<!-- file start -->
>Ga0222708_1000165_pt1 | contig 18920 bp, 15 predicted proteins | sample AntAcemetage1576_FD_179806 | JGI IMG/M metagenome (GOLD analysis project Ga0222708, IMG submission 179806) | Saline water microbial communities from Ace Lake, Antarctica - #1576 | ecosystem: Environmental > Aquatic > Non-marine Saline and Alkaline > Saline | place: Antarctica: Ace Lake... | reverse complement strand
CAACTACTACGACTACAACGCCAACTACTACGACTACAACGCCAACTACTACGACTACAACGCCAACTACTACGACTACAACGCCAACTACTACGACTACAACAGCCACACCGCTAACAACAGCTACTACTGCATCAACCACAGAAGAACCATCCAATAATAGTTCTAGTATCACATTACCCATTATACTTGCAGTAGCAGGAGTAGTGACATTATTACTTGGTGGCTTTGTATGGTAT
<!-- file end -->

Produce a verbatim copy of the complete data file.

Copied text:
>Ga0222708_1000165_pt1 | contig 18920 bp, 15 predicted proteins | sample AntAcemetage1576_FD_179806 | JGI IMG/M metagenome (GOLD analysis project Ga0222708, IMG submission 179806) | Saline water microbial communities from Ace Lake, Antarctica - #1576 | ecosystem: Environmental > Aquatic > Non-marine Saline and Alkaline > Saline | place: Antarctica: Ace Lake... | reverse complement strand
CAACTACTACGACTACAACGCCAACTACTACGACTACAACGCCAACTACTACGACTACAACGCCAACTACTACGACTACAACGCCAACTACTACGACTACAACAGCCACACCGCTAACAACAGCTACTACTGCATCAACCACAGAAGAACCATCCAATAATAGTTCTAGTATCACATTACCCATTATACTTGCAGTAGCAGGAGTAGTGACATTATTACTTGGTGGCTTTGTATGGTAT